There are two views of marriage (writes Martin Davie) which are deeply ingrained in modern Western culture but which fall far short of God’s wise purposes.
1. Marriage as a means of self-fulfilment
We live in an age when individual autonomy and authenticity are highly valued.
Jonathan Grant explains:
Because of our culture’s move away from transcendence, or belief in God as the source of reality, we have come to place the full weight of our personal identity on ordinary life—our material, here-and-now existence. Rather than becoming free and expansive our relationships have become narrow and constrained, having no purpose beyond themselves.
Two problems arise, according to Grant:
(1) the burden they bear becomes overwhelming because of the expectation that all our psychological, emotional, material and sexual needs will met by one remarkable soul mate; and,
(2) the very bond we crave is undermined by the inwardly focused nature of the ‘authentic’ self. We do not so much give ourselves to a relationship as expect the relationship to give to us.
Such an understanding stirs up many questions and doubts: ‘Am I getting what I need from this relationship? Does
it make me happy? Do the benefits to me outweigh the costs?’
‘Because relationships are no longer seen from a transcendent perspective, they are divorced from any other purpose than one’s own personal happiness and intimacy.’ And, ironically, the very person who is seeking personal fulfilment will struggle to commit to another’s personal fulfilment.
The Christian faith says, in contrast, that marriage does have a purpose beyond itself. First, it points toward the marriage between Christ and his church. Second, it provides men and women with love and support as they seek to fulfil God’s purpose for them to be his image-bearers. Third, it offers a stable and supportive environment for children, who can in turn experience the same purposes in their own lives.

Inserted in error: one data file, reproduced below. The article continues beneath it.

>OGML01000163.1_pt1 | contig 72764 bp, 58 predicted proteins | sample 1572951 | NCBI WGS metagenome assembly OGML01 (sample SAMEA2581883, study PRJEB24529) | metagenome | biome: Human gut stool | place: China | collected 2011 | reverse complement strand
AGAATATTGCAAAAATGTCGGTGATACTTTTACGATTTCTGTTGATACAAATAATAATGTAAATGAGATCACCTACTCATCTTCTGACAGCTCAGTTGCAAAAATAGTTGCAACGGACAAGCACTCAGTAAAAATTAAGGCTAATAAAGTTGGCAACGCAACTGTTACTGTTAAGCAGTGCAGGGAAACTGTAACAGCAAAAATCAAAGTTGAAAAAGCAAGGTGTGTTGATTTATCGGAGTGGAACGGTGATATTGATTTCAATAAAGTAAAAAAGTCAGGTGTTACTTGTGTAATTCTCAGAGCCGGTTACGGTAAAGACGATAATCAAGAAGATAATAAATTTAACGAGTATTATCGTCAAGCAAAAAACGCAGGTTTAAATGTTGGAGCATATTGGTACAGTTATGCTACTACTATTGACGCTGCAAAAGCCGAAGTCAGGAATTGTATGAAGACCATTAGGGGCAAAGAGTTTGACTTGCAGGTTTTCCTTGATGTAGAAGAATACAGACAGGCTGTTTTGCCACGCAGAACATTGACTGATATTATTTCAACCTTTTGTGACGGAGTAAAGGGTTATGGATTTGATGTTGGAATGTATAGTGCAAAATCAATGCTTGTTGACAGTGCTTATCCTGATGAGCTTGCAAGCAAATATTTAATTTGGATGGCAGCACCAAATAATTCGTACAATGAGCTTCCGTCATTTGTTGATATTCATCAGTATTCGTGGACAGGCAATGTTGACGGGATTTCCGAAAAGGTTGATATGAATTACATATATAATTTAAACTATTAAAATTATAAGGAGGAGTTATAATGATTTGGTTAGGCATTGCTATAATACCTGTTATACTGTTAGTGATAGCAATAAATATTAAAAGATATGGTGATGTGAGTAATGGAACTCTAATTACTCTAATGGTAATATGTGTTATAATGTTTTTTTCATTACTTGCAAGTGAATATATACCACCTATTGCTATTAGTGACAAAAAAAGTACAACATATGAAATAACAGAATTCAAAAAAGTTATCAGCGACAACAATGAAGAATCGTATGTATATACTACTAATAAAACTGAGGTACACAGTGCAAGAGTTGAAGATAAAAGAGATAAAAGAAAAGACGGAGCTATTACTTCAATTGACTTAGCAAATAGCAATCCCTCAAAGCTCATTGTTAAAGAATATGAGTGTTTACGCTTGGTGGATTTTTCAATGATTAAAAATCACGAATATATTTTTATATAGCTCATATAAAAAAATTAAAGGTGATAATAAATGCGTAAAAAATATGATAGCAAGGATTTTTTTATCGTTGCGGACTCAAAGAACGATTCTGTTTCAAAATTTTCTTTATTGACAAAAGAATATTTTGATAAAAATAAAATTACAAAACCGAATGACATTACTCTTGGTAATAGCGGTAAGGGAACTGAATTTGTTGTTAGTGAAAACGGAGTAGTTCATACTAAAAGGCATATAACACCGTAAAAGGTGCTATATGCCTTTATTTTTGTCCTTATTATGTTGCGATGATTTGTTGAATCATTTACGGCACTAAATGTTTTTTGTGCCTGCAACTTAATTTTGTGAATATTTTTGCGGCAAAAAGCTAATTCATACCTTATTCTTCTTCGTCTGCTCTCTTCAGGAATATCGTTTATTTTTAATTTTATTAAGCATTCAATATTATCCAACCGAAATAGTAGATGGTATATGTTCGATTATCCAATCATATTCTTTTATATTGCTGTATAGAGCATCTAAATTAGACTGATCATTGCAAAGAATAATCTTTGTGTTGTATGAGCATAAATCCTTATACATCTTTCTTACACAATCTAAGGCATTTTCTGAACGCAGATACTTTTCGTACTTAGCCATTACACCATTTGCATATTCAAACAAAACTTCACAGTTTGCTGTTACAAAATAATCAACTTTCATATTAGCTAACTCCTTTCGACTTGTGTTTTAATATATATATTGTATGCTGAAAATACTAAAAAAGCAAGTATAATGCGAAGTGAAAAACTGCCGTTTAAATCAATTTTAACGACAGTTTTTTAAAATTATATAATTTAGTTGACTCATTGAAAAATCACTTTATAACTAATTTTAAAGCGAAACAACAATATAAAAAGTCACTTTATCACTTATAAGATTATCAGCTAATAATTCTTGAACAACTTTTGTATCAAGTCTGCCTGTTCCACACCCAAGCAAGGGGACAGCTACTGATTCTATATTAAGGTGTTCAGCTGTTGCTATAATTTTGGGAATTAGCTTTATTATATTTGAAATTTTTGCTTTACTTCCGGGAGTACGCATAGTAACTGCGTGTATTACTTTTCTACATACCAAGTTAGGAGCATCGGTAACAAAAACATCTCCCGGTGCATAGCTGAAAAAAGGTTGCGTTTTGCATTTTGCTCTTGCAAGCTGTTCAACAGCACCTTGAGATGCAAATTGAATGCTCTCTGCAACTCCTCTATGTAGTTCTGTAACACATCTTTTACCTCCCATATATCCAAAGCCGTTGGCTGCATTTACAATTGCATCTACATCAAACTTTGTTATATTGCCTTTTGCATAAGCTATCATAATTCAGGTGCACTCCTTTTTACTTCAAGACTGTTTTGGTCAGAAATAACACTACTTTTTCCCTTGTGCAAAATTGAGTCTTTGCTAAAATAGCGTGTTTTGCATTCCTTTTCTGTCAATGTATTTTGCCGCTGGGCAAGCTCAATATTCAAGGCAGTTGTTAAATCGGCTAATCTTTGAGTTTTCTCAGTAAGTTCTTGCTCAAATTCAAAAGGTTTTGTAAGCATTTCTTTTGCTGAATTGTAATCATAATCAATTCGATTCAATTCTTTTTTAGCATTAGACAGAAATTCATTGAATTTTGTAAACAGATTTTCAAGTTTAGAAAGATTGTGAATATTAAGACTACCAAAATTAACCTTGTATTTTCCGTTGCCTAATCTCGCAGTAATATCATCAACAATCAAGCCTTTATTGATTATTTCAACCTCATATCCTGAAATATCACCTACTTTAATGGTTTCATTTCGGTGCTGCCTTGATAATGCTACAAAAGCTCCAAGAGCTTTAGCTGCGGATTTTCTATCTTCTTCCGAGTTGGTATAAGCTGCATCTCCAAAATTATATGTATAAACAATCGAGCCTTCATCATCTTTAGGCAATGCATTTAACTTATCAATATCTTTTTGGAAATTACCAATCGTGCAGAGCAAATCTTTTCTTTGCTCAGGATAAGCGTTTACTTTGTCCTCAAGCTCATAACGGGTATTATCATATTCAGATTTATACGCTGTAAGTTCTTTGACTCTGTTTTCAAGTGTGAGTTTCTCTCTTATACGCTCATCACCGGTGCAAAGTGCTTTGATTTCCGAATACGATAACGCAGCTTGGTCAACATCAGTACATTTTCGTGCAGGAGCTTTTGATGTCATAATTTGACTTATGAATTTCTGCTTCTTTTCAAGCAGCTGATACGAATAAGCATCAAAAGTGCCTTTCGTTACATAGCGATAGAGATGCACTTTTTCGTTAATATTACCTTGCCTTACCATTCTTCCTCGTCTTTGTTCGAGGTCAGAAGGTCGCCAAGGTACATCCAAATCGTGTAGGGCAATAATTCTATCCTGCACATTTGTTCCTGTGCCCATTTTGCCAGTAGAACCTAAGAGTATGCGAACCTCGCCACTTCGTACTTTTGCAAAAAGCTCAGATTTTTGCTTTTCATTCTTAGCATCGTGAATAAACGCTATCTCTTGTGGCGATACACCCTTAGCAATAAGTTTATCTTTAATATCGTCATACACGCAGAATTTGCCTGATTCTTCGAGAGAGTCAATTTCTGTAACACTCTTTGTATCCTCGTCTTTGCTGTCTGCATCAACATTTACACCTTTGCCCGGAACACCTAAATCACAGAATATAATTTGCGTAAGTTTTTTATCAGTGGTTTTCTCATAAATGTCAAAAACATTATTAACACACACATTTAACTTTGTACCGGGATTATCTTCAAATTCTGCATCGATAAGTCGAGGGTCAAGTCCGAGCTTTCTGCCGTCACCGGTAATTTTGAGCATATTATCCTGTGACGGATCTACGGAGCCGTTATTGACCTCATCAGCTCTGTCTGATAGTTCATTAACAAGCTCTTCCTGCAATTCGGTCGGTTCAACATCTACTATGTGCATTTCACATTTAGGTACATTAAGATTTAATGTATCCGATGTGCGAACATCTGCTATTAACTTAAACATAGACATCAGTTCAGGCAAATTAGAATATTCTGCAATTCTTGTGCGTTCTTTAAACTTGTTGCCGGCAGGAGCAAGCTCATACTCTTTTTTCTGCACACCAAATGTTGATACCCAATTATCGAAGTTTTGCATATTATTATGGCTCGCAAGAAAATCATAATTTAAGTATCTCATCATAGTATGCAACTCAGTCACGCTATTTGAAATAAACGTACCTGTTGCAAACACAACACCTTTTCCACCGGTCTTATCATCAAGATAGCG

Our Christian faith relieves us of the burden of finding all our sense of worth fulfilment within ourselves. It teaches us to look to the needs of the other person, first and foremost. Beyond this, it teaches to look beyond even the other person to God, and to God’s community, so that not even our spouse is expected to meet all our physical and emotional needs. This latter consideration opens the way towards a positive view of the single life.
2. Marriage as founded on romantic love
This approach is, of course, endlessly propagated in the media, and ruthlessly exploited by commercial organisations seeking financial gain.
In this approach, the most important thing is the experience of ‘falling in love’. The relationship will remain healthy (so it is believed) just so long as the feeling of romantic attraction can be kept alive.
From a Christian perspective, such infatuation is not all wrong. It can lift us – for a while – out of our self-centredness and cause us to focus intently on the other. In this way (as C.S. Lewis wrote) it can be an image of and even a preparation for But infatuation may be intense, but it is short-lived.
One problem with the concept of romantic love is that it is used to excuse all sorts of illegal or sinful actions. In the words of C.S. Lewis:
‘It seems to sanction all sorts of actions they would not otherwise have dared. I do not mean solely, or chiefly, acts that violate chastity. They are just as likely to be acts of injustice or uncharity against the outer world. They will seem like proofs of piety and zeal towards Eros. The pair can say to one another in an almost sacrificial spirit, ‘It is for love’s sake that I have neglected my parents—left my children—cheated my partner—failed my friend at his greatest need.’
A second problem with romantic love is that it does not provide a firm foundation for lifelong marriage. Its intense glow will quickly fade, and in order for marriage to be sustained, spadefuls of humility, self-giving love and God-given grace will be needed.
‘The problem in our society is that the quest to discover and express the authentic self has become fused with the desire to perpetually experience romantic love. This means that many people pass on from relationship to relationship, and even from marriage to marriage, seeking each time to rediscover the joys of romantic love, while failing to realise that it was never designed by God to bring them the personal fulfilment for which they are vainly seeking.’